FIG. 1 illustrates a printer according to an exemplary embodiment of the present disclosure;
FIG. 2 illustrates schematically the motion control scheme for a substrate media;
FIGS. 3A and 3B graph data derived from an experimental implementation of a system consistent with the present disclosure; and
FIG. 4 illustrates an alternate embodiment of the motion control scheme for substrate media according to the present disclosure.
As used herein, a “printer” refers to any device, machine, apparatus, and the like, for forming images on substrate media using ink, toner, and the like, A “printer” can encompass any apparatus, such as a copier, bookmaking machine, facsimile machine, multi-function machine, etc., which performs a print outputting function for any purpose. Where a monochrome printer is described, it will be appreciated that the disclosure can encompass a printing system that uses more than one color (e.g., red, blue, green, black, cyan, magenta, yellow, clear, etc.) ink or toner to form a multiple-color image on a substrate media.
As used herein, “substrate media” refers to a tangible medium, such as paper (e.g., a sheet of paper, a long web of paper, a ream of paper, etc.), transparencies, parchment, film, fabric, plastic, paperboard up to between about 26 and 29 point (i.e., about 0.026-0.029 in. thickness) or other substrates on which an image can be printed or disposed.
As used herein “process path” refers to a path traversed by a unit of substrate media through a printer to be printed upon by the printer on one or both sides of the substrate media. A unit of substrate media moving along the process path from away from its beginning and towards its end will be said to be moving in the “process direction”.
As used herein, “transport” when used as a noun, “media transport” or “transport apparatus”, each and all refer to a mechanical device operative to convey a substrate media through a printer to be marked with an image.
Referring now to FIG. 1, illustrated is a printer, generally 10, according to a first embodiment of the present disclosure. The printer 10 may include a media feeding unit 12 in which one or more types of substrate media may be stored and from which the substrate media may be fed, for example sheet-by-sheet feeding of a cut sheet medium, to be marked with an image. The media feeding unit 12 delivers substrate media to a marking unit 14. The marking unit delivers marked substrate media to an interface module 16 which may, for example, prepare the substrate for a finishing operation. Optionally the printer 10 may include a finishing unit (not shown), which receives printed documents from the interface module 16. The finishing unit, for example, finishes the documents by stacking, sorting, collating, stapling, hole-punching, or the like.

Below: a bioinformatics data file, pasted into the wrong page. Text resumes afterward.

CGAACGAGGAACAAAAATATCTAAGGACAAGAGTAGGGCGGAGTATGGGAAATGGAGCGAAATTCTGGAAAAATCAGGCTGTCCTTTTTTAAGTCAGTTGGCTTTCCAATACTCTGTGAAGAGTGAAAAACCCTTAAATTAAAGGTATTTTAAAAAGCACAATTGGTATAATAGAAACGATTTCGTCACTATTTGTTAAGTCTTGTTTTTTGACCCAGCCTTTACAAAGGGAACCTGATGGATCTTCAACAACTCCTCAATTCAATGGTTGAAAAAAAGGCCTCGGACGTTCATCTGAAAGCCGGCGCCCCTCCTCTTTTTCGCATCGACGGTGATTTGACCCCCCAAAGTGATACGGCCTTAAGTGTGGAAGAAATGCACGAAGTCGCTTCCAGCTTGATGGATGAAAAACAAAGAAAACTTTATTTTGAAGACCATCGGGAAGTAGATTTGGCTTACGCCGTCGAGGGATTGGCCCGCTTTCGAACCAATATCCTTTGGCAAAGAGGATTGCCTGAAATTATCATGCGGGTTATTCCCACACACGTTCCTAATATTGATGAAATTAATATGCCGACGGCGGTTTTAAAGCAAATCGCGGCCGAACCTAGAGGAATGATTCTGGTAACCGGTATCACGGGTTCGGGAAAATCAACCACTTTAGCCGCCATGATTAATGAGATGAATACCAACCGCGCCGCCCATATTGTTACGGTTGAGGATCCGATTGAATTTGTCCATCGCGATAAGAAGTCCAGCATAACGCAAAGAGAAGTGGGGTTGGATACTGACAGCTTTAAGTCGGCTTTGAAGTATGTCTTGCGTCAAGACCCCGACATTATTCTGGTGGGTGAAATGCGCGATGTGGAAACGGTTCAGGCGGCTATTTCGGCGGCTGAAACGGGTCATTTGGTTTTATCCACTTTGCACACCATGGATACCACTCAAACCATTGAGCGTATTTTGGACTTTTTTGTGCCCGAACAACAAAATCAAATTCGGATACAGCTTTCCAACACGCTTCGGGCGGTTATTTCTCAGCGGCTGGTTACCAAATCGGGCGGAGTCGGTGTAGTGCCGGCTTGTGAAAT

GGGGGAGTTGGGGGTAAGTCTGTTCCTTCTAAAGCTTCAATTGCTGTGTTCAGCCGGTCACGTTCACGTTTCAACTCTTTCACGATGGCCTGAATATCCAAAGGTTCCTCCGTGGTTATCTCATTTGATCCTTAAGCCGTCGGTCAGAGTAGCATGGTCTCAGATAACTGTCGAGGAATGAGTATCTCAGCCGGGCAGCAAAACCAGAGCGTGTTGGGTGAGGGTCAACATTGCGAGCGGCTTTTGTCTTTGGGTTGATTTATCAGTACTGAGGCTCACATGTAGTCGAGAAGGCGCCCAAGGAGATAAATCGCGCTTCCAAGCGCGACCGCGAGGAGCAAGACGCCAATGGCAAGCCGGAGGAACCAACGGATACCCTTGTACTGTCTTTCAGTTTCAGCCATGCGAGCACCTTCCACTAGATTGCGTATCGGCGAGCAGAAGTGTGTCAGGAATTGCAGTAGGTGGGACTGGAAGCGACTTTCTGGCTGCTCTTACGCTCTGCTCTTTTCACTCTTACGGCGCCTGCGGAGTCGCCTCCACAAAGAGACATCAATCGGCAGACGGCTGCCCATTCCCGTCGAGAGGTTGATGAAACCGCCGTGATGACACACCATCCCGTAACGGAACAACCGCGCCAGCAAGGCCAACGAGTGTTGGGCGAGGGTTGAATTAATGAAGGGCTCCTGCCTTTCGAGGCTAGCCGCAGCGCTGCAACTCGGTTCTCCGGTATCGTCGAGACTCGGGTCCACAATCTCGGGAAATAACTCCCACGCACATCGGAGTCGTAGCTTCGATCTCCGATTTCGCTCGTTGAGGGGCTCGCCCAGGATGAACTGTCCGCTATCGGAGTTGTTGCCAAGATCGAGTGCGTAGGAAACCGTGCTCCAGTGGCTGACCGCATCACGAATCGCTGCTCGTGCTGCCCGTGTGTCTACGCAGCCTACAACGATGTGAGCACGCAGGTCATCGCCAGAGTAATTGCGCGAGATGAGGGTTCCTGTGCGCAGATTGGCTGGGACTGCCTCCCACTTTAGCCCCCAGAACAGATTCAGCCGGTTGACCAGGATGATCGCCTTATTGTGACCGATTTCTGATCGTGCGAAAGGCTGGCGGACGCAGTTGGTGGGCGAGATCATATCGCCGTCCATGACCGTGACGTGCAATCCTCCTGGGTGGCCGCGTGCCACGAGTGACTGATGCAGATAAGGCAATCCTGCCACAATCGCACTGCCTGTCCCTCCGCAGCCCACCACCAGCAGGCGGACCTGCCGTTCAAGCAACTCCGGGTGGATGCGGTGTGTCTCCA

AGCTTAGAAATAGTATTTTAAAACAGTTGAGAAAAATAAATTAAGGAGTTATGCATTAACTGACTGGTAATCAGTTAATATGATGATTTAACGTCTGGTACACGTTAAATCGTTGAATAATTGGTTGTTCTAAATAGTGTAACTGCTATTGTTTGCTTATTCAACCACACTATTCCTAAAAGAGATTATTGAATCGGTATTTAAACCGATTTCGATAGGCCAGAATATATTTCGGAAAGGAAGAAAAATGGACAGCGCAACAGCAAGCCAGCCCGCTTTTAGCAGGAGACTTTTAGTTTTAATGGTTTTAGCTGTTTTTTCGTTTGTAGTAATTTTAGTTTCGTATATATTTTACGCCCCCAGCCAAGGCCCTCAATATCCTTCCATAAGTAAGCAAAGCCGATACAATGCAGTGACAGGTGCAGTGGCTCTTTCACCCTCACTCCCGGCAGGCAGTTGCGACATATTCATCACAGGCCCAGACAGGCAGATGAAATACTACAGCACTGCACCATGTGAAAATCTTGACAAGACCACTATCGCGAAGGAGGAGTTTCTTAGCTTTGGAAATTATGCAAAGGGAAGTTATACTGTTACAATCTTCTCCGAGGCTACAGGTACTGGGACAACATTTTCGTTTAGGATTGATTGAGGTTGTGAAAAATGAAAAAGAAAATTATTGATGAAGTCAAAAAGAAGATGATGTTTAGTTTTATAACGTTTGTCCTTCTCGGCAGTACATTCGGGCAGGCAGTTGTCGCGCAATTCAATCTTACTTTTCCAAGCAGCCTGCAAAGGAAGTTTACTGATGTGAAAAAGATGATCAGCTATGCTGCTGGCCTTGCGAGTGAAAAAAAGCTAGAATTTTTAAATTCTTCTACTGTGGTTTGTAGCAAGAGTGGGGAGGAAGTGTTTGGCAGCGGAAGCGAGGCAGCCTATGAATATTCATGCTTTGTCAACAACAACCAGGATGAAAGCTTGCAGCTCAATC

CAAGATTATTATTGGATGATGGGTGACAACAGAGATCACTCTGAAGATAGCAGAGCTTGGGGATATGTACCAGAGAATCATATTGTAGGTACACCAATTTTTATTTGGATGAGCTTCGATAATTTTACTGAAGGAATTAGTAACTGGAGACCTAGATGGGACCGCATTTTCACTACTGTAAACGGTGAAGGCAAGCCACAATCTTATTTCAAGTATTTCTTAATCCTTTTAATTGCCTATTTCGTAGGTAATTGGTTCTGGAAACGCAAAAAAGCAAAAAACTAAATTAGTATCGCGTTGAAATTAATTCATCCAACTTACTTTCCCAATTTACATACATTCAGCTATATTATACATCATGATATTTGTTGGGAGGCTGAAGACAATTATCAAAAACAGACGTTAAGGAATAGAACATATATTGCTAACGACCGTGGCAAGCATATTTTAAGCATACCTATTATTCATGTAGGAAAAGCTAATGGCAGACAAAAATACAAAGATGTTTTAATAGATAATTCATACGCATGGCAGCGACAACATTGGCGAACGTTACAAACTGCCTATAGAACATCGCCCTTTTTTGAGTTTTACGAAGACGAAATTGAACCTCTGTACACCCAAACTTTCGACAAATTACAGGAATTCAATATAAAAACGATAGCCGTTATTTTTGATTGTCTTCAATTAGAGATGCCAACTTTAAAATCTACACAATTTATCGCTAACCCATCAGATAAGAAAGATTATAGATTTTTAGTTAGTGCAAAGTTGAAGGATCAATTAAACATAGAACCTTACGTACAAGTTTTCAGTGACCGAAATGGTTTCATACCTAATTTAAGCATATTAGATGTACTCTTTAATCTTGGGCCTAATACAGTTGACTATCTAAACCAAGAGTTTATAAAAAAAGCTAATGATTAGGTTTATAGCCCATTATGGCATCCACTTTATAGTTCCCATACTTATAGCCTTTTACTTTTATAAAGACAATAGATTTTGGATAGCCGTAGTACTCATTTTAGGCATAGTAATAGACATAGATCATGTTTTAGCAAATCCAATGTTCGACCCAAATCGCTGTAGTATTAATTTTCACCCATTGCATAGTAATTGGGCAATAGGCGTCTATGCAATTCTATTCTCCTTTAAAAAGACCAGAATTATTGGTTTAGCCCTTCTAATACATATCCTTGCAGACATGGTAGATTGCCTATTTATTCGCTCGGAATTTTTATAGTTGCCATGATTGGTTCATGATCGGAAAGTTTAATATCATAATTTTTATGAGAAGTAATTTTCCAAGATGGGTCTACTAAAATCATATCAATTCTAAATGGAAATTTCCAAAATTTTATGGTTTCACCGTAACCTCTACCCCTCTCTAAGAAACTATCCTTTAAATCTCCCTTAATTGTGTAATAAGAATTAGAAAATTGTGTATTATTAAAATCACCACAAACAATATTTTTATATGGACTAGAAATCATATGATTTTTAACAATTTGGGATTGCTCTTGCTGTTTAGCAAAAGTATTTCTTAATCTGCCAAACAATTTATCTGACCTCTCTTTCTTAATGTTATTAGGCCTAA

Marking unit 14 includes a marking zone, generally 20 within the marking unit 14. A marking zone 20 encompasses a marking engine, in this example an ink jet marking engine having one or more print heads 22 a, 22 b, etc., collectively print heads 22, any of which are operative to directly mark the substrate media and thereby form an image on the substrate media. One technology, as an example only, employable in a print head 22 a is an ink jet print head configuration. The ink jet print head may draw ink from a reservoir 24 a, 24 b, etc. A marking zone transport 26 is operative to hold a substrate media to itself securely, for example by electrostatic means or vacuum means, without limitation. In other embodiments, the marking engine may comprise any technology for printmaking or document creation, including electrostatic (xerographic) transfer, or more colloquially laser-printing.
The marking zone transport 26 is further operative to receive a substrate media delivered towards the marking zone 20, for example by roller nips 28, and to convey the substrate media towards, into, through, out of, and/or away from the marking zone 20, with positive control of the motion of the substrate media. The marking zone transport 26 maintains the substrate media within the marking zone 20 in sufficient proximity to the print heads 22 to permit them to mark the substrate media, but prevents the media from contacting the print heads.